Multilingual Needs—We must support the utilization of bilingual interpreters in English-Spanish and other appropriate languages at federal and state-supported health care facilities. In addition, we support broader, more comprehensive health care for migrants.

Health Care Personnel—This nation must maintain an adequate supply of health professionals and personnel. Particular emphasis should be given to programs which educate nurses and other health professionals and related personnel, especially for the traditionally underserved rural and inner city areas.

The rising cost of education in health fields bars many who wish to enter these fields from doing so. In order to expand representation in the health professions of traditionally underrepresented groups, we support programs of financial assistance such as capitation grants. These programs must increase the presence of men and minorities in nursing, and must be targeted toward women and minorities in other health professions.

Minority and Women Health Care Professionals—We recognize the need for a significant increase in the number of minority and women health care professionals. We are committed to placing greater emphasis on enrollment and retention of minorities and women in medical schools and related health education professional programs.

We are also committed to placing a greater emphasis on medical research and services to meet the needs of minorities, women and children.

Reproductive Rights—We fully recognize the religious and ethical concerns which many Americans have about abortion. We also recognize the belief of many Americans that a woman has a right to choose whether and when to have a child.

The Democratic Party supports the 1973 Supreme Court decision on abortion rights as the law of the land and opposes any constitutional amendment to restrict or overturn that decision.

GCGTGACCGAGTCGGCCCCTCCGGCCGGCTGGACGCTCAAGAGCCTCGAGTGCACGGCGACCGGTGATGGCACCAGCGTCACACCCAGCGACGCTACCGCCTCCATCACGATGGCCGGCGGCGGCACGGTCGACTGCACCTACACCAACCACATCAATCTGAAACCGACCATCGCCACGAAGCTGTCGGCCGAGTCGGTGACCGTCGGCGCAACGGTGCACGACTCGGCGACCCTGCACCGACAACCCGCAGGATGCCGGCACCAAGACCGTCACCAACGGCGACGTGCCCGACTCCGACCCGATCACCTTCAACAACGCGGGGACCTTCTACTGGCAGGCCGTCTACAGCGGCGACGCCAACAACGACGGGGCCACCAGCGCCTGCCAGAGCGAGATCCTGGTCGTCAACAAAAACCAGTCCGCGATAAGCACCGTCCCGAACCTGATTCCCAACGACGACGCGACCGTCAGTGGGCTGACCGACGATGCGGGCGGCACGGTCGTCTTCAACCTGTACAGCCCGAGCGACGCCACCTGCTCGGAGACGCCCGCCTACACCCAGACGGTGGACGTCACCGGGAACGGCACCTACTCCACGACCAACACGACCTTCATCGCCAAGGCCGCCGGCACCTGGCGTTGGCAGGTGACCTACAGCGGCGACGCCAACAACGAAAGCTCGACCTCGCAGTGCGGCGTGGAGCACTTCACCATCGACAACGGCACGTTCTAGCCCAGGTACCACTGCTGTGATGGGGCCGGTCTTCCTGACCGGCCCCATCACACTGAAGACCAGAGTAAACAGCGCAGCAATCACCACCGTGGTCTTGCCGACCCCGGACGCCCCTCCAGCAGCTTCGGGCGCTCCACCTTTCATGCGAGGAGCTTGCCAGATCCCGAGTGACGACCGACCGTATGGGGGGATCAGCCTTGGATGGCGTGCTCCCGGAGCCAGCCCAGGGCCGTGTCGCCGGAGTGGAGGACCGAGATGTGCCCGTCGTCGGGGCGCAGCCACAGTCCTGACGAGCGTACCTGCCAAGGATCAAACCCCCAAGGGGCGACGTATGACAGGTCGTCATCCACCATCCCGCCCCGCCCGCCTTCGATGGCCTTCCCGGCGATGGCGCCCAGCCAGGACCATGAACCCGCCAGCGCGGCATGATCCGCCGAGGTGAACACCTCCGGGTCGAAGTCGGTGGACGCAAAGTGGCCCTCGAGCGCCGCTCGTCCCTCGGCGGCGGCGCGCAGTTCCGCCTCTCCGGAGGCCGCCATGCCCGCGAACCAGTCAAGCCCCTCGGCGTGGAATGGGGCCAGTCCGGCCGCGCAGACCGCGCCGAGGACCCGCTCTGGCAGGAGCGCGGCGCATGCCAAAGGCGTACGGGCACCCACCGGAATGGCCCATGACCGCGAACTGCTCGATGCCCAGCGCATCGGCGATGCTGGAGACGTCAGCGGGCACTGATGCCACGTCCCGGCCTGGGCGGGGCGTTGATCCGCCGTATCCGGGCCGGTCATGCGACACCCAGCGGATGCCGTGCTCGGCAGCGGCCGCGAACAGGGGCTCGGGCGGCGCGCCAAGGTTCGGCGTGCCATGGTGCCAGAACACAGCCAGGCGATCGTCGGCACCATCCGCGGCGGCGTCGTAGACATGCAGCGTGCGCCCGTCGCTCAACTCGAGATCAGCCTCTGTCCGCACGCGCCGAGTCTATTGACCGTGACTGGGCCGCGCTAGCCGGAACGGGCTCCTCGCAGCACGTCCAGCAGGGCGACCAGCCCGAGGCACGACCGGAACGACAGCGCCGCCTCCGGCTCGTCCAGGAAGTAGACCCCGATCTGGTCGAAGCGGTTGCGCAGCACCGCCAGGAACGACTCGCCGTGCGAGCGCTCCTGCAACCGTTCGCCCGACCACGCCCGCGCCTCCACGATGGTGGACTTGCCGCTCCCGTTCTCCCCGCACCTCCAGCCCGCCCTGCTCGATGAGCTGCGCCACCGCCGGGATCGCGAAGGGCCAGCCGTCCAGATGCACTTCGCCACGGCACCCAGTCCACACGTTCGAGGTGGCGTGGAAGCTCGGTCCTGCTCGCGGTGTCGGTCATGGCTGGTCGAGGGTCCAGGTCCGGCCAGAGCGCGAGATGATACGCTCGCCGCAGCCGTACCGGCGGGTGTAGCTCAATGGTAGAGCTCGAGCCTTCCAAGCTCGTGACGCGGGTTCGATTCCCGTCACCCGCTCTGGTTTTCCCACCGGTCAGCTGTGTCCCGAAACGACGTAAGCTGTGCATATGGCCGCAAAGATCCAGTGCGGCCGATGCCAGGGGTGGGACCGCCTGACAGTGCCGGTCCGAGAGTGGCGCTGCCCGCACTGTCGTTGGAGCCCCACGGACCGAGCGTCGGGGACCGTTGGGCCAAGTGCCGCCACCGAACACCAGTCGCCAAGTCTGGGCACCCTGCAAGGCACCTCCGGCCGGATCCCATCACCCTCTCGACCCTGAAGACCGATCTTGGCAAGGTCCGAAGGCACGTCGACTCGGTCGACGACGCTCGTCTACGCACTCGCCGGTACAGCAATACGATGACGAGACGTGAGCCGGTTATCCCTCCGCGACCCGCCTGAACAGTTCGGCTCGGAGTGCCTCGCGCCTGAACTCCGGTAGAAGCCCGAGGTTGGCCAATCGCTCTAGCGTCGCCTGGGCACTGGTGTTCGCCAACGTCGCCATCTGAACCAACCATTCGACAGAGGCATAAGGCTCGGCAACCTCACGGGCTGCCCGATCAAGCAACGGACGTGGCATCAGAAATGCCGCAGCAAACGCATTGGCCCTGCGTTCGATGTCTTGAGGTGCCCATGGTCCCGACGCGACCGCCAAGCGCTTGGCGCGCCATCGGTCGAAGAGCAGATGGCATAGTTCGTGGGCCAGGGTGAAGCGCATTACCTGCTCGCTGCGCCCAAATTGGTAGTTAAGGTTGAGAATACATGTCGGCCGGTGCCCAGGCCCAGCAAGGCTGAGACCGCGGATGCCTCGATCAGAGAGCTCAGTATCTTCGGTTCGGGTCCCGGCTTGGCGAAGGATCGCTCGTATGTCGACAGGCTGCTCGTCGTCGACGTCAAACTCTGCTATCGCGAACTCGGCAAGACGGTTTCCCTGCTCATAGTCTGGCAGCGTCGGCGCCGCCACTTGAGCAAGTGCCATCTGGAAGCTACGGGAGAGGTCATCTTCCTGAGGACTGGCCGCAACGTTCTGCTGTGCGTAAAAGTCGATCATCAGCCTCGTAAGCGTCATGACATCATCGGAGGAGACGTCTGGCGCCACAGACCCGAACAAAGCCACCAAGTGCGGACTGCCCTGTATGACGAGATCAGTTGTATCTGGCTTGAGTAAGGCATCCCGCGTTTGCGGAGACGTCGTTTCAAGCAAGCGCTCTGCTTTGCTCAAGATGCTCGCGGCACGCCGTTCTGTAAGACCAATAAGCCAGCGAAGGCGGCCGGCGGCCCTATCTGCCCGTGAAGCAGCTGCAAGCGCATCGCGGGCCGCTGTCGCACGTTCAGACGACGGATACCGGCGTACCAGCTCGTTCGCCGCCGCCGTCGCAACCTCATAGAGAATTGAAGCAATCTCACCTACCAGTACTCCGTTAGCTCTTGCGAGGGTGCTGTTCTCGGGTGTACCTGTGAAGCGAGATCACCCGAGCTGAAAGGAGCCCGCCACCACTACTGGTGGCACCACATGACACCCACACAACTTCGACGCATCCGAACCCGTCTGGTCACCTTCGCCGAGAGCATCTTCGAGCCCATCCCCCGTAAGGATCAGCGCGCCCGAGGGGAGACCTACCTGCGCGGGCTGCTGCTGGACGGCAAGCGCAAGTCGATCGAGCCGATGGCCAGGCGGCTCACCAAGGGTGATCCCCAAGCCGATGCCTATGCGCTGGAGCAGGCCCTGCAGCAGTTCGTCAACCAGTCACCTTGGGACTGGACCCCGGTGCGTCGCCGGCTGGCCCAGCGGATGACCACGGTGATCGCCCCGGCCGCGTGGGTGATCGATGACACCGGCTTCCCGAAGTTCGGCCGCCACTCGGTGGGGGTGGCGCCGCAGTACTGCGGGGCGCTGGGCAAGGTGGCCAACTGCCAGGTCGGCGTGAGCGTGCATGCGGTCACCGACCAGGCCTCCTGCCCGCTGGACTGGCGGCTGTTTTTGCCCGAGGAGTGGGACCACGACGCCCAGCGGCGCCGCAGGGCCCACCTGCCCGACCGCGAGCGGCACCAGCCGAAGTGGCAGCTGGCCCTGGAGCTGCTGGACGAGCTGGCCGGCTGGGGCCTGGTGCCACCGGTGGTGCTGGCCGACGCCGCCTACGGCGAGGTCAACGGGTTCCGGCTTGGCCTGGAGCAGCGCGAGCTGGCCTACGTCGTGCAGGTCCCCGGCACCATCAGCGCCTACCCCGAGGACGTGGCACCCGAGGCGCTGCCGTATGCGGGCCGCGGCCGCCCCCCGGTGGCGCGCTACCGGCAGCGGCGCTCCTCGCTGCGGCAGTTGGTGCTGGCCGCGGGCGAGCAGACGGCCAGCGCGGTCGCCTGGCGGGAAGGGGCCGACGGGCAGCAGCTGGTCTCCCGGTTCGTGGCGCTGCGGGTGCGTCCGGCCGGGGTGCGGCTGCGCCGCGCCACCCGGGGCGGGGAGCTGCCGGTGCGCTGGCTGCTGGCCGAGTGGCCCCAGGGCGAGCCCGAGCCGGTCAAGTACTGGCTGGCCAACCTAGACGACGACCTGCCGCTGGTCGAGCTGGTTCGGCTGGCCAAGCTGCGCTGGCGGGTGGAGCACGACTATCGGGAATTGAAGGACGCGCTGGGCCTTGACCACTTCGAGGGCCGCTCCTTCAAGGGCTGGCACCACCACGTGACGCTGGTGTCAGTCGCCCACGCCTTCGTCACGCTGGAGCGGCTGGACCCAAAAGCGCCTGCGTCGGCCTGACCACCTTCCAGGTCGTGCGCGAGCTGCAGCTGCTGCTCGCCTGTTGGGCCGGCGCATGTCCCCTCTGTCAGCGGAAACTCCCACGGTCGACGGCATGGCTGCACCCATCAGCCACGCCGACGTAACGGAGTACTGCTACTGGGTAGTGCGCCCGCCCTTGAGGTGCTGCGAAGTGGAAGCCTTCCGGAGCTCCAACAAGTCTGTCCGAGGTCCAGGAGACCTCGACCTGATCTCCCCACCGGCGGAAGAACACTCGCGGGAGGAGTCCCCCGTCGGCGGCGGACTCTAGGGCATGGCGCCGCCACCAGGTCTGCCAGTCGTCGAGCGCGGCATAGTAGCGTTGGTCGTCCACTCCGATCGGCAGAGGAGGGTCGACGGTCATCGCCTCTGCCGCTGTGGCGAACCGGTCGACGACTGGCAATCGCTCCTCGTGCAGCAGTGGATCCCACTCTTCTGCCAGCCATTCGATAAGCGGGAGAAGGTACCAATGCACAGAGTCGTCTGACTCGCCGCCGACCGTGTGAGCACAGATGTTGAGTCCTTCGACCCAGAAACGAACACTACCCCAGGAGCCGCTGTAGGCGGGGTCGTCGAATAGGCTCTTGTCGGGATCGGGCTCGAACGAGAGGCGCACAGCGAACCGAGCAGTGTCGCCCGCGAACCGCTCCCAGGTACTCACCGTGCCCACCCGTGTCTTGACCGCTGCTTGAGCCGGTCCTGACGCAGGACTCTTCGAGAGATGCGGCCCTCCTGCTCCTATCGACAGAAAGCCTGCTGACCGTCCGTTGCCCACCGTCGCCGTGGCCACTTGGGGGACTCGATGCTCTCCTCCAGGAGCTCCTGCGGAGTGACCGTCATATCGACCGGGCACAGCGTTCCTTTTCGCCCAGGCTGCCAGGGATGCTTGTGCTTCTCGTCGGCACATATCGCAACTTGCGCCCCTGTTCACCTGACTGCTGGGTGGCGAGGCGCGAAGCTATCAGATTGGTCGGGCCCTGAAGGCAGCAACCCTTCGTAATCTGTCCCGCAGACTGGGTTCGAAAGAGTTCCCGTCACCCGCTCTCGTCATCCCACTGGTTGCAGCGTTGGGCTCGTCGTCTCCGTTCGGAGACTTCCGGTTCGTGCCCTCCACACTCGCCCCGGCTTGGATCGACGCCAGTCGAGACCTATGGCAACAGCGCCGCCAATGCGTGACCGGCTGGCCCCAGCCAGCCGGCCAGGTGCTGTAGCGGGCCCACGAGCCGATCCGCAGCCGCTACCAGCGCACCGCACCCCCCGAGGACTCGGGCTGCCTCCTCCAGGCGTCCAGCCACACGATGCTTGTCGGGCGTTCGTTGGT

Furthermore, we pledge to support the right to be free of environmental and worksite hazards to reproductive health of women and men.

We further pledge to work for programs to improve the health and safety of pregnancy and childbirth, including adequate prenatal care, family planning, counseling, and services with special care to the needs of the poor, the isolated, the rural, and the young.

Financially Distressed Public Hospitals—Frequently, the only sources of medical care for much of the inner city population is the public general hospital. The ever-increasing costs of providing high quality hospital services and the lack of insurance coverage for many of the patients served have jeopardized the financial stability of these institutions. Immediate support is required for financially distressed public hospitals that provide a major community service in urban and rural areas.

In underserved areas where public hospitals have already been closed because of financial difficulty, we must explore methods for returning the needed hospitals to active service.

We must develop financial stability for these hospitals. Our approach should stress system reforms to assure that more primary medical care is provided in free-standing community centers, while the hospital is used for referral services and hospitalization.

Medicaid Reimbursement—The Democratic Party supports programs to make the Medicaid reimbursement formulae more equitable.

Unnecessary Prescriptions—We must reduce unnecessary prescribing of drugs and guarantee the quality and safety of products that reach the market through improved approval procedures.


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Chicago: "Health," Democratic Party Platform of 1980 in Donald B. Johnson, Ed. National Party Platforms, 1840–1976. Supplement 1980. (Champaign-Urbana: University of Illinois), Pp.10-11 11. Original Sources, accessed December 1, 2023,

MLA: . "Health." Democratic Party Platform of 1980, in Donald B. Johnson, Ed. National Party Platforms, 1840–1976. Supplement 1980. (Champaign-Urbana: University of Illinois), Pp.10-11, page 11. Original Sources. 1 Dec. 2023.

Harvard: , 'Health' in Democratic Party Platform of 1980. cited in , Donald B. Johnson, Ed. National Party Platforms, 1840–1976. Supplement 1980. (Champaign-Urbana: University of Illinois), Pp.10-11, pp.11. Original Sources, retrieved 1 December 2023, from